If you have an increasing population, you will have socialism, I repeat, you will have socialism. It is inevitable that citizens will turn to the government to protect them against the encroachment of their neighbors. I Just heard on the news a few moments ago that the EPA is going to regulate at great expense freshwater, by defining it to be a pollutant. All of this is inevitable not just because of the mindset of the left but because the left will exploit the press of humanity to get its way and there will be no option for the beleaguered individual but to turn to the government for protection.


7 posted on 12/14/2012 3:21:25 AM PST by nathanbedford ("Attack, repeat, attack!" Bull Halsey)
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To: nathanbedford

“Please explain to me why we need now to go from 310 million inhabitants to 400 million? Why is the gain of population a good thing and the loss of population necessarily a bad thing?”

It’s called China. Yes, we can stick our heads in the sand, just like we did in the 1930s, but that doesn’t mean the bad people in the rest of the world will go away and never bother us.

Life isn’t that easy - sorry.


8 posted on 12/14/2012 4:06:33 AM PST by BobL (Did you know that the Chinese now buy close to twice as many new cars as Americans each year?)
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To: nathanbedford

“Wars are going to be fought by robots and satellites not by World War I him masses of infantry or even World War II masses of infantry.”

We tried your scheme in late 1990 in Iraq, only to be laughed at by them. It took boots on the ground to actually win that war. We tried the same stunt in Kosovo...same results.

I keep hearing your prediction, and keep seeing it proven wrong.


9 posted on 12/14/2012 4:09:26 AM PST by BobL (Did you know that the Chinese now buy close to twice as many new cars as Americans each year?)
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To: BobL
It’s called China. Yes, we can stick our heads in the sand, just like we did in the 1930s,

I assume you are referring to the 1930s invasion by the Japanese of Manchuria and China, an example of a numerically inferior population easily conquering a numerically superior population by having resort to technology and organization. Do you suggest that, 80 years later, we attempt to match the Chinese in population? I think it might be better to resort to technology.

"Life isn’t that easy - sorry."

No need to be condescending, Bob, specially since your condescension is wide of the mark. Nowhere in my original or in any subsequent post did I suggest that we ignore China or anyone else. I suggest we defend ourselves by being smart, not numerous. Hydrogen bombs,like Sam Colt's revolver are great equalizers and have no respect for numbers.


10 posted on 12/14/2012 4:26:46 AM PST by nathanbedford ("Attack, repeat, attack!" Bull Halsey)
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bmfl


11 posted on 12/14/2012 4:32:03 AM PST by Moltke ("I am Dr. Sonderborg," he said, "and I don't want any nonsense.")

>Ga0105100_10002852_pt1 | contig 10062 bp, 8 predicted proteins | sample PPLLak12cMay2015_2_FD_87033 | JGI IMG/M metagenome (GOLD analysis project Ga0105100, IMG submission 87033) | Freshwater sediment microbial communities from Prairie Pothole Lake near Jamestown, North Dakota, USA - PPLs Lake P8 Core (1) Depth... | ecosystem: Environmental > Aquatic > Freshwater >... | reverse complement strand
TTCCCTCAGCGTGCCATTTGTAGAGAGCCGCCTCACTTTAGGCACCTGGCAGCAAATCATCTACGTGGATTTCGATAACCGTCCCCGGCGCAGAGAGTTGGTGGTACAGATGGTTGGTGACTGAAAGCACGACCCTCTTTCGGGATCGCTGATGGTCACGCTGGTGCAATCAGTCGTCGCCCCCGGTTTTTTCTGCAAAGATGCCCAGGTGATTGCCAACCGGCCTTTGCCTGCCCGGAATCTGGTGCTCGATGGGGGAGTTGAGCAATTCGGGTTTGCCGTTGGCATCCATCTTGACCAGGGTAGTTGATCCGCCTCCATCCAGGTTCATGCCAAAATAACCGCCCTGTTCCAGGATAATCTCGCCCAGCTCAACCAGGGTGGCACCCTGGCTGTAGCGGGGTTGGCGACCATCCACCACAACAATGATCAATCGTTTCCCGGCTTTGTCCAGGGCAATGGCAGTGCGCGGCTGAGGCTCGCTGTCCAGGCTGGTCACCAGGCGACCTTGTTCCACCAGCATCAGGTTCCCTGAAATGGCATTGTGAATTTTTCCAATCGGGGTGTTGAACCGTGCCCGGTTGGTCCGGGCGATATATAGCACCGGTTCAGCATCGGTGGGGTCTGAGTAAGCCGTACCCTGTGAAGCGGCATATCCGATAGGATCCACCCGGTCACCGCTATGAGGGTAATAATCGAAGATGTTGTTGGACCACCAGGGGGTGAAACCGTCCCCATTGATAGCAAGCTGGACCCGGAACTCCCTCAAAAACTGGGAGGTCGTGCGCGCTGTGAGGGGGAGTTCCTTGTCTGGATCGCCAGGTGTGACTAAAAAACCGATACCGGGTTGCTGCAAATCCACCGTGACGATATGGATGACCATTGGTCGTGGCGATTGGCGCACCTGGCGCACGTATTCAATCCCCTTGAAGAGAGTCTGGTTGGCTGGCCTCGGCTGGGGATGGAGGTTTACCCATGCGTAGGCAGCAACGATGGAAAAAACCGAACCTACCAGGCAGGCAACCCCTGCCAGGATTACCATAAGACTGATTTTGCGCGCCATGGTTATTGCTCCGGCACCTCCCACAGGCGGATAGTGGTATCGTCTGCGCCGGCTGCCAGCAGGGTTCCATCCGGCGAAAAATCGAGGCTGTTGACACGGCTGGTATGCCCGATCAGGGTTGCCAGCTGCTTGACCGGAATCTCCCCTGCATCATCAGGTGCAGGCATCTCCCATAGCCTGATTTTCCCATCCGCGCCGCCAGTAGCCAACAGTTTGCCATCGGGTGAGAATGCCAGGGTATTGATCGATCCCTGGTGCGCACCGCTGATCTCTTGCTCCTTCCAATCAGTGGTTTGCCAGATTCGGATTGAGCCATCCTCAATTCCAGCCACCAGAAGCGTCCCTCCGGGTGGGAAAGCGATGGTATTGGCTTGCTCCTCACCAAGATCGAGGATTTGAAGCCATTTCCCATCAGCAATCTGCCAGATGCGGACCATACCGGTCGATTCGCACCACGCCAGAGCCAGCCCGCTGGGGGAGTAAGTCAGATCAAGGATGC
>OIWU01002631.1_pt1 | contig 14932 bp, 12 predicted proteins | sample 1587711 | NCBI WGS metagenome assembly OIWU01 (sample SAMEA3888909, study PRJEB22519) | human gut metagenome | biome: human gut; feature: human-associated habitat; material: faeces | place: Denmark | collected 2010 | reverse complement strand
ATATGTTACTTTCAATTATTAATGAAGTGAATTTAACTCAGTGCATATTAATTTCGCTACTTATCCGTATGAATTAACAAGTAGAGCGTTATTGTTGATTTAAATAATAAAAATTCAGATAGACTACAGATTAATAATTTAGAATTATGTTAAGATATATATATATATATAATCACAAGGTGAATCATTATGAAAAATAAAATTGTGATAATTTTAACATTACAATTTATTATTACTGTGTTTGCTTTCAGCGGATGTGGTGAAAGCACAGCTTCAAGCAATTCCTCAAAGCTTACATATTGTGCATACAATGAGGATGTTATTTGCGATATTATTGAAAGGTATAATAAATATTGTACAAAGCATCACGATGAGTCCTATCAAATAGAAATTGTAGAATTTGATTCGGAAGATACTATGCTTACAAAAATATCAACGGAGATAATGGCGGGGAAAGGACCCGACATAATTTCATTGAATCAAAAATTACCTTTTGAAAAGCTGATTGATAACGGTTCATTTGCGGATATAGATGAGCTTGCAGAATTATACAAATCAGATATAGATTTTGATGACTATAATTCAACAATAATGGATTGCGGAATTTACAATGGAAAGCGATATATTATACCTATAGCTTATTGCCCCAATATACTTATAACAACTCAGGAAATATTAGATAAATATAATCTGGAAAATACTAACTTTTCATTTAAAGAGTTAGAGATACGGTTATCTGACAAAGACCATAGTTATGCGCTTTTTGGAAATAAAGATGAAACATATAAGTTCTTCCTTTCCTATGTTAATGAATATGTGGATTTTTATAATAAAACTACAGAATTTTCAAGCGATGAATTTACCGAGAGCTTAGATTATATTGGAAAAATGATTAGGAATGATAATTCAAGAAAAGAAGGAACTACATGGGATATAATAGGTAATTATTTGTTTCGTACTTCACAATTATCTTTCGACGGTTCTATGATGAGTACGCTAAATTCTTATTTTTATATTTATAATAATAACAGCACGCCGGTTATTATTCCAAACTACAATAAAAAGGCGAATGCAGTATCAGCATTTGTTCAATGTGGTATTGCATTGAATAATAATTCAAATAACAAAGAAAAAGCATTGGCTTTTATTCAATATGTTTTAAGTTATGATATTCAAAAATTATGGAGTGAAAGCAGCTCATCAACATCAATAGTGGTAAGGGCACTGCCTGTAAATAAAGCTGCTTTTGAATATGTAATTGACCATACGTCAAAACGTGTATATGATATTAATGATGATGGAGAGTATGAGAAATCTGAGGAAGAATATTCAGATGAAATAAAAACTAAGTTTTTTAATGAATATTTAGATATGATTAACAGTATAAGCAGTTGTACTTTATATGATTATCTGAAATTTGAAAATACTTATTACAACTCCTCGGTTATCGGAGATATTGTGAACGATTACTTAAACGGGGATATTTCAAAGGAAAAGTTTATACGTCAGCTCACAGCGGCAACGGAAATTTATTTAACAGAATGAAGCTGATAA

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To: nathanbedford

“Do you suggest that, 80 years later, we attempt to match the Chinese in population?”

You remind me of the people in college saying that if we had 10 nukes and the Soviets had 10,000, they couldn’t do anything to us, since we could (maybe) hit Moscow. So why did we need the other 9,990 nukes. Luckily we had adults in charge then.

Well you can keep with your depopulation dreams, even you know it ain’t happening, and we are going to have more and more people (and, unfortunately, of the wrong type).


12 posted on 12/14/2012 4:34:54 AM PST by BobL (Did you know that the Chinese now buy close to twice as many new cars as Americans each year?)
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To: BobL
Actually we used technology in the Balkans as we did in Libya and very few boots on the ground in either place.

As to Iraq and Afghanistan, in our quest to fight smart we might ask ourselves why do we have boots on the ground in either place? A misplaced fear of weapons of mass destruction in Iraq? A misplaced notion that occupying Afghanistan will somehow make us safe from 19 fanatics with box cutters? Perhaps we should reevaluate what we are trying to accomplish in the war on terror. Maybe we should just bomb the hell out of them, that seem to work in Libya. Putting boots on the ground and pouring blood and treasure into the Sands of Iraq and Afghanistan are sequelae to 9/11 but how do they advances the war on terror, they merely impoverish us and make our citizens even more resistant to combat. The result? A caliphate from the border of China to the Atlantic shores of Africa and Iran stronger than ever and soon to have the bomb. For this you want to put more boots on the ground?

Have we actually won the war in Iraq? A lot of people do not think so. Many of them live in Iran.

Whatever your views on these specific engagements, you still have not demonstrated a nexus between our security and a growing population.


13 posted on 12/14/2012 4:41:24 AM PST by nathanbedford ("Attack, repeat, attack!" Bull Halsey)
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To: nathanbedford

Israel has efficience, Russia has a room to increase it as well, it was a #2 industrial power just 30 years ago after all.


14 posted on 12/14/2012 4:45:47 AM PST by cunning_fish
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To: BobL
I dream many dreams, like a country devoted to its constitution, a federal government which taxes little and spends less, a land where liberty thrives, dreams that are no more likely than a dream of a stagnant or shrinking population.

You apparently not only have given up on these dreams but you relish the prospects of a swarming of population and a shrinking of liberty. You can have a swelling population or you can enjoy your Second Amendment rights but, ultimately, you cannot have both. You can have a swelling population or you can have liberty of disposition over your own real estate but you cannot have both. The list goes on and on.

For the record, I have never advocated a reduction of nukes. I have been on the side of Eisenhower on that matter since the 1950s. Without nukes, population means a great deal, with them, population becomes targets.